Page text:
Transcendental Meditation is housed under Maharishi Mahesh Yogi’s objectively philosophic framework of the Science of Creative Intelligence (SCI). With the purpose of attaining world peace, the yogi has fused together the conceptual ideas of religion including “ancient Indian Vedic wisdom,” with pragmatic elements of science such as psychology, in order to create this system (Holden 1176). The basis behind SCI is the ability to demonstrate how a set of fundamental principles- creativity and intelligence- permeate the biological world, which in turn, are reflected within the mind (Holden 1177). He describes creativity as the reason why change occurs, and it is constantly being reflected within the universe (Riedesel 332). Intelligence on the other hand, is the essential quality of our existence. It is a part of creativity since it is here that intelligence becomes illustrated. Both of these are what Maharishi Mahesh Yogi combines to form a science in the sense that they have ability to be verified through experimentation (Riedesel 332).

Within the Science of Creative Intelligence lie a few basic hypotheses. First, is the belief that every individual contains an “unlimited reservoir” of creative intelligence which is expressed through the human nervous system (Riedesel 332). However, Maharishi Mahesh feels that this expression is inhibited when a person is under stress. In other words, the physiological effects we feel when we are under pressure obstruct our ability to connect with the true and beneficial qualities of the universe. However, he proposes a solution to this obstruction through the practice of Transcendental Meditation. SCI purports that creative intelligence is experienced in this technique because it takes a person to the higher levels of consciousness, eliminating the stress, and as a result, allowing his or her “biomachinery” to function properly again (Riedesel 333). The yogi goes on to state that the aim is to maintain this increased level of awareness in order to establish “greater achievement and fulfillment in life;” to him, it is here where an individual has attained enlightenment. In the final hypotheses, we see that the influence of science in his philosophy has been fully integrated in his claim that these enlightened qualities are not only definable, but able to be scientifically investigated (Riedesel 333).

The contributions Maharishi Mahesh Yogi has made towards spirituality positions him as one of the most globally recognized yogic practitioners. Through the development of Transcendental Meditation and the Science of Creative Intelligence, he has been able to bridge subjective philosophy with objective science. Although Transcendental Meditation explores the deeper levels of consciousness and connection with the universe, it is also seen as a practical aid in decreasing stress and creating positive physiological responses (Wallace 1754). As result, he has attracted both the spiritual seekers and the worldly dwellers alike. The Science of Creative Intelligence fuses this bridge stronger by making breaking down what can be considered a highly metaphysical process, enlightenment, into scientifically observable traits (Riedesel 333). With his appeal to both eastern philosophy and western science, there is no question as to why Maharishi Mahesh Yogi’s insights have become so successful.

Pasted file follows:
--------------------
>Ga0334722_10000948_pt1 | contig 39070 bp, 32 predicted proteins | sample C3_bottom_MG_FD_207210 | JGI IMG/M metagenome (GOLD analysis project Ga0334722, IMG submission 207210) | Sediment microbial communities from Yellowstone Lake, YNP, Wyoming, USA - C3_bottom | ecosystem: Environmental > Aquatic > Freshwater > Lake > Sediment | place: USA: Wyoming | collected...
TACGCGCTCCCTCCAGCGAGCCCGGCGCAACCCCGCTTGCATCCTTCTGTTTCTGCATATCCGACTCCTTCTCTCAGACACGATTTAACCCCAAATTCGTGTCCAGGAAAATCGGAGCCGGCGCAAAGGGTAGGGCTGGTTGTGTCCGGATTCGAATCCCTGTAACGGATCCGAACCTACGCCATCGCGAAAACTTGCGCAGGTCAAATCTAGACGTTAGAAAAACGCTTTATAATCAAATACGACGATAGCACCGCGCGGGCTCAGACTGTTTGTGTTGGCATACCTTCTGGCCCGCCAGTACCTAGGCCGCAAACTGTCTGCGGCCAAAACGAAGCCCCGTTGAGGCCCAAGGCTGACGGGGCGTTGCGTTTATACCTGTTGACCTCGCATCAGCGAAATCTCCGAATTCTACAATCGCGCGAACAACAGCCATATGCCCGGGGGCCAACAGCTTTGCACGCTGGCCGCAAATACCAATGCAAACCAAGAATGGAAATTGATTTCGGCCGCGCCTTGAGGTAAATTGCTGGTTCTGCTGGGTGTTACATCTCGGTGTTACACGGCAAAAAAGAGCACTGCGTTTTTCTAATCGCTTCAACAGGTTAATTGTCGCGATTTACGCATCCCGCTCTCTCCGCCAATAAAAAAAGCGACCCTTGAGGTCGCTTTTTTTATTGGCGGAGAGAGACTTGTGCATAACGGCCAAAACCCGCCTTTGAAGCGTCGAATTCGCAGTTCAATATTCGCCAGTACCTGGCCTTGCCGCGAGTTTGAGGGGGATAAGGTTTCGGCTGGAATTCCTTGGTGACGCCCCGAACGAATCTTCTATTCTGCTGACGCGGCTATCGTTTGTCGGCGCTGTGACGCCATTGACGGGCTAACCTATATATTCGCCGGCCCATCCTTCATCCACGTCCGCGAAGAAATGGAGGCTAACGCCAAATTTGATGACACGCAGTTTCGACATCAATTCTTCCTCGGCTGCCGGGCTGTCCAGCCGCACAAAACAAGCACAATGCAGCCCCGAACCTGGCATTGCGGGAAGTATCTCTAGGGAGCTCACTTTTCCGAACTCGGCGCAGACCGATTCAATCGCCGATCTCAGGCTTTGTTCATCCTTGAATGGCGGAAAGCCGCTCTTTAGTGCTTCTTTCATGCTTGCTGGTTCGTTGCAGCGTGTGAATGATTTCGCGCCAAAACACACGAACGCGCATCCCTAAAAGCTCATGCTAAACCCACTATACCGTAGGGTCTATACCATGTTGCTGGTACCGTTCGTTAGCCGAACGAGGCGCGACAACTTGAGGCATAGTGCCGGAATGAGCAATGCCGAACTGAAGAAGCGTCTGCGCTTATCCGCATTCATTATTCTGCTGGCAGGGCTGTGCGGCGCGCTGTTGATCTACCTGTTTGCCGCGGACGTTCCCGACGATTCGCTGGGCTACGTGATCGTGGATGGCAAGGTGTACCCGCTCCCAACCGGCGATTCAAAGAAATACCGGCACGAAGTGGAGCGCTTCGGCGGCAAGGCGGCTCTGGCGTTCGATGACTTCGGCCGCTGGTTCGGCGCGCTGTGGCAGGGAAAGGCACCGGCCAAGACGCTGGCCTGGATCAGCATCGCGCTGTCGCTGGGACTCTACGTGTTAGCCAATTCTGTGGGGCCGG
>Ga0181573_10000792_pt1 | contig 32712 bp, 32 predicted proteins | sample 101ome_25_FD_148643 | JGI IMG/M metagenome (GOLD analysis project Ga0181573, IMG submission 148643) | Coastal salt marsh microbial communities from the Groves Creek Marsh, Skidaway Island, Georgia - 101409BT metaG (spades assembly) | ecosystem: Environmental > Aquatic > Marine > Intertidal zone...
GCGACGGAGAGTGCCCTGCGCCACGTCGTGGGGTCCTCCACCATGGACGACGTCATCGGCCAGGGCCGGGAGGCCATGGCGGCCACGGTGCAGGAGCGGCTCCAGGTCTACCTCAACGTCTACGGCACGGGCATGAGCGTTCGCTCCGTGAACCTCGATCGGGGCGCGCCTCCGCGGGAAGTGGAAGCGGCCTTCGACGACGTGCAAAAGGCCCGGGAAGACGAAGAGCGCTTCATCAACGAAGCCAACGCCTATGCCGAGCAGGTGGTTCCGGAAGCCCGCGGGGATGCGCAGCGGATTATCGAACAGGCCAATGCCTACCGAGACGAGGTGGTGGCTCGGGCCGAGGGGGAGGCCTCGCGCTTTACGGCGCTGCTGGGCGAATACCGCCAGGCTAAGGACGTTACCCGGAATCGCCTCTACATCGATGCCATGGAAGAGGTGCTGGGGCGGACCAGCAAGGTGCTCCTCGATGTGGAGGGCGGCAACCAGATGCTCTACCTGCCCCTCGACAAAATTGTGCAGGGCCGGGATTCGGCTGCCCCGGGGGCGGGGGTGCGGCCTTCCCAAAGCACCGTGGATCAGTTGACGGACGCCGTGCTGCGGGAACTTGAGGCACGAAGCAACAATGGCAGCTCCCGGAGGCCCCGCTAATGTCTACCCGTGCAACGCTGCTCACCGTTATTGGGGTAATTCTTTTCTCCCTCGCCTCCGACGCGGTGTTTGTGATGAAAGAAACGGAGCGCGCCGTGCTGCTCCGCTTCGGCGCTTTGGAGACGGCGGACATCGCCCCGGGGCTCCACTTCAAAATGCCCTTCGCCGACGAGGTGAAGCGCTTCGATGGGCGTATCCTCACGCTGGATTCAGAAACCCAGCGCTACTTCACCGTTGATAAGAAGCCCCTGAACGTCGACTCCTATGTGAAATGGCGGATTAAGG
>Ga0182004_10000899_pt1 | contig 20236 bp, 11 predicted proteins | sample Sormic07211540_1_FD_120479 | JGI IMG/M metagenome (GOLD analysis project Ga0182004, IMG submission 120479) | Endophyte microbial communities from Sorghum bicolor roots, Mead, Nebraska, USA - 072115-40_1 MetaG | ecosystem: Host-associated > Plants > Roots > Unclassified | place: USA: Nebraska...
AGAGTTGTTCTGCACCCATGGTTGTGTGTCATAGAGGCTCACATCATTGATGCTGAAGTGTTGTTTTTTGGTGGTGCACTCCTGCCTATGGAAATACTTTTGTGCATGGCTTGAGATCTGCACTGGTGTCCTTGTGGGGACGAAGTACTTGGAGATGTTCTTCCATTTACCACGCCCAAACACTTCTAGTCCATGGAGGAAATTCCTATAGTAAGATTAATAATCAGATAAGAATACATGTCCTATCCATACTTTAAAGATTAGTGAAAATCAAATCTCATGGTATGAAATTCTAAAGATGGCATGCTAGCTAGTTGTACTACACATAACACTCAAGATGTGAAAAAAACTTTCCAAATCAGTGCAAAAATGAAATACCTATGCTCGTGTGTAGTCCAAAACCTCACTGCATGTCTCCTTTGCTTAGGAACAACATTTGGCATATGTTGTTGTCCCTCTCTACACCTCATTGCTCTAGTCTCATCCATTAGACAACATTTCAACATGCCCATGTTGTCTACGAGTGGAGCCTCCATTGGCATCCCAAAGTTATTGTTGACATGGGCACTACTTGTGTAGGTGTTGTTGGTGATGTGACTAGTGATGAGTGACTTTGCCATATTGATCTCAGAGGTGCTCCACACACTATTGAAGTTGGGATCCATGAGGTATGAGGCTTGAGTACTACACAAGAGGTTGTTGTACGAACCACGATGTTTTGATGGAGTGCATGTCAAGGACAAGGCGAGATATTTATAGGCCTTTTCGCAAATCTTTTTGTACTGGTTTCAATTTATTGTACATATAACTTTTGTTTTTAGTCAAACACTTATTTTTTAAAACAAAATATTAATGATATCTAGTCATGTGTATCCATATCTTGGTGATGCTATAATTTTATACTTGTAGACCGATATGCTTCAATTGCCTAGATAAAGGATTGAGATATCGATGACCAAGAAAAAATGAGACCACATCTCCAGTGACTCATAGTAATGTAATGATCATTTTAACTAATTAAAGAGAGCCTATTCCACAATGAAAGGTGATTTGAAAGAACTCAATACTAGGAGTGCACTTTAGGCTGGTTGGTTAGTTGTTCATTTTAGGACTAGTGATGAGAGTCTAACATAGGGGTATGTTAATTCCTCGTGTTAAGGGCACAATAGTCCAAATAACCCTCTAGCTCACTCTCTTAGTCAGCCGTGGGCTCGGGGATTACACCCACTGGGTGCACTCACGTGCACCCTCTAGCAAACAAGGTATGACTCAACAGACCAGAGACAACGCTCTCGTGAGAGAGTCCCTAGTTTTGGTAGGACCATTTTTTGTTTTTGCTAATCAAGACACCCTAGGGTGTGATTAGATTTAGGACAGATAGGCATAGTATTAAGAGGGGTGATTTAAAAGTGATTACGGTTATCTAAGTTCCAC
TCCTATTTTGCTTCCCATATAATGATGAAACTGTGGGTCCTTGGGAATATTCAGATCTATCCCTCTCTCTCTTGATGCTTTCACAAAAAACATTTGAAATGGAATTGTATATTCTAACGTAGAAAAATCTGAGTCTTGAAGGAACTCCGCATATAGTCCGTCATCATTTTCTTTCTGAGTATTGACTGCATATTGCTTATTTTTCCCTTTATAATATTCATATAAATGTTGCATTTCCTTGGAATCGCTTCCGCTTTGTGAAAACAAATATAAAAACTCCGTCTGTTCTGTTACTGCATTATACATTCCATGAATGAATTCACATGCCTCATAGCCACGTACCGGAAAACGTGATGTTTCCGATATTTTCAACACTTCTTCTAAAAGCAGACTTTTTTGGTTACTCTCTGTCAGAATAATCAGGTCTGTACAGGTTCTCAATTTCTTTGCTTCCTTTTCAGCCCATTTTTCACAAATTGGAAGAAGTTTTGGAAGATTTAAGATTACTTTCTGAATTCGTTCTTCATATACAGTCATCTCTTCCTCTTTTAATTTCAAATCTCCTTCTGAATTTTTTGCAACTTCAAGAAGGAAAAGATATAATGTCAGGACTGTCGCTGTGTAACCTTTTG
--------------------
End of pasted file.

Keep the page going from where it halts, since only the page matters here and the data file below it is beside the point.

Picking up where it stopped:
Aravamudan, Srinivas (2001) “Guru English.” Social Text 66 19 no.1. 19-44.

Burley, Mikel (2007) Classical Samkhya and Yoga. New York, N.Y.: Routledge.

Holden, Constance (1975) “Maharishi University International: ‘Science of Creative Intelligence’.” Science, New Series 187 no. 4182. 1176-1180.

Maharishi Mahesh Yogi (1969) Maharishi Mahesh Yogi on the Bhagavad Gita: A New Translation and Commentary. Baltimore, Maryland: Penguin.

______ (2008) “Maharishi Mahesh Yogi.” Economist 386. 8567. 95.

Nidich, Randi J., Nidich, Sandford I., & Alexander, Charles N (2005) “Moral Development and Natural Law.” Journal of Social Behaviour and Personality.17. 137-149.

Platoff, John (2005) “John Lennon, ‘Revolution,’ and the Politics of Muscial Reception.” The Journal of Musicology 22 no.2. 19-44.

Riedesel, Brian C. (1979) “Toward Full Development of the Person.” Personnel & Guidance Journal, 57. 7. 332-338.

Rodrigues, Hillary (2006) Hinduism–The Ebook. Journal of Buddhist Ethics Online Books, Ltd.

Snider, Robert H. (2005) “New HealthRelated Applications of Maharishi Vedic Science.” Journal of Social Behaviour and Personality. 17. 547-551.

Wallace, Robert K. (1970) “Physiological Effects of Transcendental Meditation.” Science, New Series 167 no. 3926. 1751-1754.

Whicher, Ian (2000) The Integrity of the Yoga Darsana: A Reconsideration of Classical Yoga. Bali Nagar, New Delhi: D.K. Printworld (P) Ltd.

Wilson, Stephen R. (1984) “Becoming a Yogi: Resocialization and Deconditioning as Conversion Processes.” Sociological Analysis 45 no. 4. 301-314.

Related Topics for Further Investigation


The Eight Limbs of Yoga


Raja Yoga


Vedic Science




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Article written by: Mandi Jones (March 2008) who is solely responsible for its content.